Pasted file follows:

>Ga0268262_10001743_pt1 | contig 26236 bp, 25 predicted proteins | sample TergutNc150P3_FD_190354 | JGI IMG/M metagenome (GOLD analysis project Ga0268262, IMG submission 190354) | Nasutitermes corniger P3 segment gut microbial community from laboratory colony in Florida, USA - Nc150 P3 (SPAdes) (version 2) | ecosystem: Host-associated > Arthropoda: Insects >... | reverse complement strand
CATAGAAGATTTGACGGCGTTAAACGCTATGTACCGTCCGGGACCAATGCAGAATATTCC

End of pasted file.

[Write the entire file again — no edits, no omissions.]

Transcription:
>Ga0268262_10001743_pt1 | contig 26236 bp, 25 predicted proteins | sample TergutNc150P3_FD_190354 | JGI IMG/M metagenome (GOLD analysis project Ga0268262, IMG submission 190354) | Nasutitermes corniger P3 segment gut microbial community from laboratory colony in Florida, USA - Nc150 P3 (SPAdes) (version 2) | ecosystem: Host-associated > Arthropoda: Insects >... | reverse complement strand
CATAGAAGATTTGACGGCGTTAAACGCTATGTACCGTCCGGGACCAATGCAGAATATTCC